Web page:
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Objective: To identify moderators and mediators of long-term adherence to stimulant medication in children with attention-deficit hyperactivity disorder (ADHD).

Method: Seventy-one children with ADHD were prescribed methylphenidate, followed prospectively on an annual basis for 3 years, and evaluated for adherence to stimulant treatment. The study occurred in Toronto between 1993 and 1997. Adherents were those who took methylphenidate, or another psychostimulant, for 5 or more days per week throughout the follow-up period, except for "drug holidays." Children who adhered at consecutive evaluations were compared with those who did not. Severity of ADHD, presence of oppositional defiant disorder/conduct disorder, learning difficulties, anxiety, age, family dysfunction, and socioeconomic adversity at baseline were investigated as moderators of adherence. Response to treatment at school, measured at 12 months, was investigated as a mediator of adherence.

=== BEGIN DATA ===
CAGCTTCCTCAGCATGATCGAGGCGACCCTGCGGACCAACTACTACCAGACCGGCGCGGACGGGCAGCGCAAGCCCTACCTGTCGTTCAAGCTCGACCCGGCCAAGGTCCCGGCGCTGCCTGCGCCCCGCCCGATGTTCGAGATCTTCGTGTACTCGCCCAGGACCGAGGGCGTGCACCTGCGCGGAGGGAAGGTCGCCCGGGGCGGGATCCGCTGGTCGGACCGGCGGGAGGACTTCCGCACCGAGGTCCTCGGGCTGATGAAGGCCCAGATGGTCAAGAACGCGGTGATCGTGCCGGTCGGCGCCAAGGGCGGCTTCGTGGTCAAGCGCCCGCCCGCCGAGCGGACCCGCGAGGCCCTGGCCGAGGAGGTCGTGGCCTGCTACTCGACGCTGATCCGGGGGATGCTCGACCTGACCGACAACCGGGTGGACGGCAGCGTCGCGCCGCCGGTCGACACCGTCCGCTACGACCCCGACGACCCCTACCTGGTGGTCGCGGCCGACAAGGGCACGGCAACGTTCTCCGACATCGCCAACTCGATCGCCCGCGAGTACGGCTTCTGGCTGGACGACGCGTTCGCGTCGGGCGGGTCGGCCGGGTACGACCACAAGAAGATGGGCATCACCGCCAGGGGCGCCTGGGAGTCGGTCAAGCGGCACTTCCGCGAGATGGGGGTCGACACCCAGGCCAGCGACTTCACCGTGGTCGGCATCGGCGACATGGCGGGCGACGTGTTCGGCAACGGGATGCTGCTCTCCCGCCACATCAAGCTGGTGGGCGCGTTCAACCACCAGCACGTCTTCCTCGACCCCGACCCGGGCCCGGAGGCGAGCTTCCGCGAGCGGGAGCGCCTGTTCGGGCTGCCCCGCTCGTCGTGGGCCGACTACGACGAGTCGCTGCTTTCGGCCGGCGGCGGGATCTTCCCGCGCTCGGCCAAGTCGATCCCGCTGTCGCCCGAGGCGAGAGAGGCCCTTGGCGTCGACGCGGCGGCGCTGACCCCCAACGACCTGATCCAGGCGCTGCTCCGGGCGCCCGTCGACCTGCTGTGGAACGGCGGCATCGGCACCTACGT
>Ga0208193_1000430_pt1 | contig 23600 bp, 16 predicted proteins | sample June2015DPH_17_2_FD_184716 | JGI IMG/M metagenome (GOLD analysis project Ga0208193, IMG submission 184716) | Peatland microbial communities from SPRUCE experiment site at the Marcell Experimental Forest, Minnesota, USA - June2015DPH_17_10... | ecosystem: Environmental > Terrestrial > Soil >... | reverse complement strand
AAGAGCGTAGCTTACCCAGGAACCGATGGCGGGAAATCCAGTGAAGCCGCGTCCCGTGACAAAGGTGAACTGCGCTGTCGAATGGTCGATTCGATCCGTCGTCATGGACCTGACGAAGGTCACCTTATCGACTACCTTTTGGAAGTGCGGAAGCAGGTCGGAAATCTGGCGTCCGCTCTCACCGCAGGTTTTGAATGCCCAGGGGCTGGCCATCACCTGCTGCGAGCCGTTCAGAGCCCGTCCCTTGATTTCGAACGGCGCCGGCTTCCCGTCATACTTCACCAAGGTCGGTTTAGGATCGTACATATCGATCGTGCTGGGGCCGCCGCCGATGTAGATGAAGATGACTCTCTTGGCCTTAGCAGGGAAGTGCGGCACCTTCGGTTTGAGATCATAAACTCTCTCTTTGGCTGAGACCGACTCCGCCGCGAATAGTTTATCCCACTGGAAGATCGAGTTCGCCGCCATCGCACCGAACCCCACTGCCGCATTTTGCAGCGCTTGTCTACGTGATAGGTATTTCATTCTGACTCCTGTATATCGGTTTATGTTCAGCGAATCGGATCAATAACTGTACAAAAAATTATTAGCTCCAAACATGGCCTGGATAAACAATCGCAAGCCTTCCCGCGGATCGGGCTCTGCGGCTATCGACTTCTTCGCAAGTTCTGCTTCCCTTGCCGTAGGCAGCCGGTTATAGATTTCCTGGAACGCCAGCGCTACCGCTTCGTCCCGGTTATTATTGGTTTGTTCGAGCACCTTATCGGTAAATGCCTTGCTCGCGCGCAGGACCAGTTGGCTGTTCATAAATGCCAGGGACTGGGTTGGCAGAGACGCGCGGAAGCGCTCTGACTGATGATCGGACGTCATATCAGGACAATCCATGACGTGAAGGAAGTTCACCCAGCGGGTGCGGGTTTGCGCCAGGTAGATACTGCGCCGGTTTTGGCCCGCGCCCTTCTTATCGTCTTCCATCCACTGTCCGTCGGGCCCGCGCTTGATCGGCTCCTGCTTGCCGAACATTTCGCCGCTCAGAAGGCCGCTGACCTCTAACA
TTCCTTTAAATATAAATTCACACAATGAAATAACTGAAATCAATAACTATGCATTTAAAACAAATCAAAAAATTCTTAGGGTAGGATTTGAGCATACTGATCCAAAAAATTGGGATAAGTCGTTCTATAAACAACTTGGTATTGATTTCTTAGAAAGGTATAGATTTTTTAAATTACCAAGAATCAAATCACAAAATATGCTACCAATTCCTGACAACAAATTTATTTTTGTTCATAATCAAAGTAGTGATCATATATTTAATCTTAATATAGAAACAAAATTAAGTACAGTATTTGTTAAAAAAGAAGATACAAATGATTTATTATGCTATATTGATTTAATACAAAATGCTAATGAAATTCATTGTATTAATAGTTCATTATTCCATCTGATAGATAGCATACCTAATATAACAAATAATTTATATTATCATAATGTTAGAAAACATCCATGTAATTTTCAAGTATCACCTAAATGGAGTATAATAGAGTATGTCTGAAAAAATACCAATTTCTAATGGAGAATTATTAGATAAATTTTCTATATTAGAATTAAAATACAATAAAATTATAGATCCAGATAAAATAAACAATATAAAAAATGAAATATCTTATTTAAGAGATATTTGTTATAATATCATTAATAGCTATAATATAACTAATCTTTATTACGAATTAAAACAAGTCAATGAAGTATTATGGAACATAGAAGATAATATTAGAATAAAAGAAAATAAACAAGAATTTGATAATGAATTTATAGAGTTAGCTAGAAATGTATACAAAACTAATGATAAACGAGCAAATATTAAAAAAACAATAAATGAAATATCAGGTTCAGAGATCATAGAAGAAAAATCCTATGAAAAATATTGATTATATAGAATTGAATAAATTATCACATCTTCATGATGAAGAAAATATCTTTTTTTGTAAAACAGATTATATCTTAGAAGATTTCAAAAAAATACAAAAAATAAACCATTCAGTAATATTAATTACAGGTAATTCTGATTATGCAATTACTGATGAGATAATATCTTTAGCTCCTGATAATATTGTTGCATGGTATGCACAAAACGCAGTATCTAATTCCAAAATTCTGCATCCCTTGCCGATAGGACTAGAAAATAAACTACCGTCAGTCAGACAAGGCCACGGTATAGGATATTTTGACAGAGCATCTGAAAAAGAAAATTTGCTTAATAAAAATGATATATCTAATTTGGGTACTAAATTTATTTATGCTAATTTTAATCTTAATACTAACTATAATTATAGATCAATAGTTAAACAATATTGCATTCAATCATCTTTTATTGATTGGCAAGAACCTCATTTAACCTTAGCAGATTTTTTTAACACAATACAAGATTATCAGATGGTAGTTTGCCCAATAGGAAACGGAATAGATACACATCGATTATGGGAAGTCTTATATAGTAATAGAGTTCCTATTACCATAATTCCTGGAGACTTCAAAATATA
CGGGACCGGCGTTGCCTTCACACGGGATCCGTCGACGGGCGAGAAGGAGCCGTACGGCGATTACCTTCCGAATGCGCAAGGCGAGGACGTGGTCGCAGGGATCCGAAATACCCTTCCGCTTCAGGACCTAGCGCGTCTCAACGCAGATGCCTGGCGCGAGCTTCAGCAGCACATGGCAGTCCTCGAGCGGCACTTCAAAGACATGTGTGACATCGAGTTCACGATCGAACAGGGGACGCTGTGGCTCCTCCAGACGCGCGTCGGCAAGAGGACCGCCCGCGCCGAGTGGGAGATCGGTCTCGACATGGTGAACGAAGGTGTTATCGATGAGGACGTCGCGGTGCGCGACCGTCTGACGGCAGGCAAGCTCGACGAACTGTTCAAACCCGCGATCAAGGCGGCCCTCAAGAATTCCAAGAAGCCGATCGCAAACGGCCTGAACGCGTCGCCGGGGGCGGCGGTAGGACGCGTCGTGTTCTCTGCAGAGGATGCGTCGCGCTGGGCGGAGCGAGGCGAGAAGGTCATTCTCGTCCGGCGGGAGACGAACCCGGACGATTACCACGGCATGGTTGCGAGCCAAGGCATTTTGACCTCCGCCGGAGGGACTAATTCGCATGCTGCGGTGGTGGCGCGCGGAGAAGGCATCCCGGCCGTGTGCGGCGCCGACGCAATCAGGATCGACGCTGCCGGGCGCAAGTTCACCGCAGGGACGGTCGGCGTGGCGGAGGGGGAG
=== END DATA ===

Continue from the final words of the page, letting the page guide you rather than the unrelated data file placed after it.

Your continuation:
Results: Fifty-two percent of children adhered to stimulant treatment for 3 years. Absence of teacher-rated oppositional defiant disorder, more teacher-rated ADHD symptoms, and younger age at baseline predicted adherence.

Conclusions: Adherence to stimulant medications is a significant factor in the long-term treatment of children with ADHD.

Copyright 2001 (C) American Academy of Child and Adolescent Psychiatry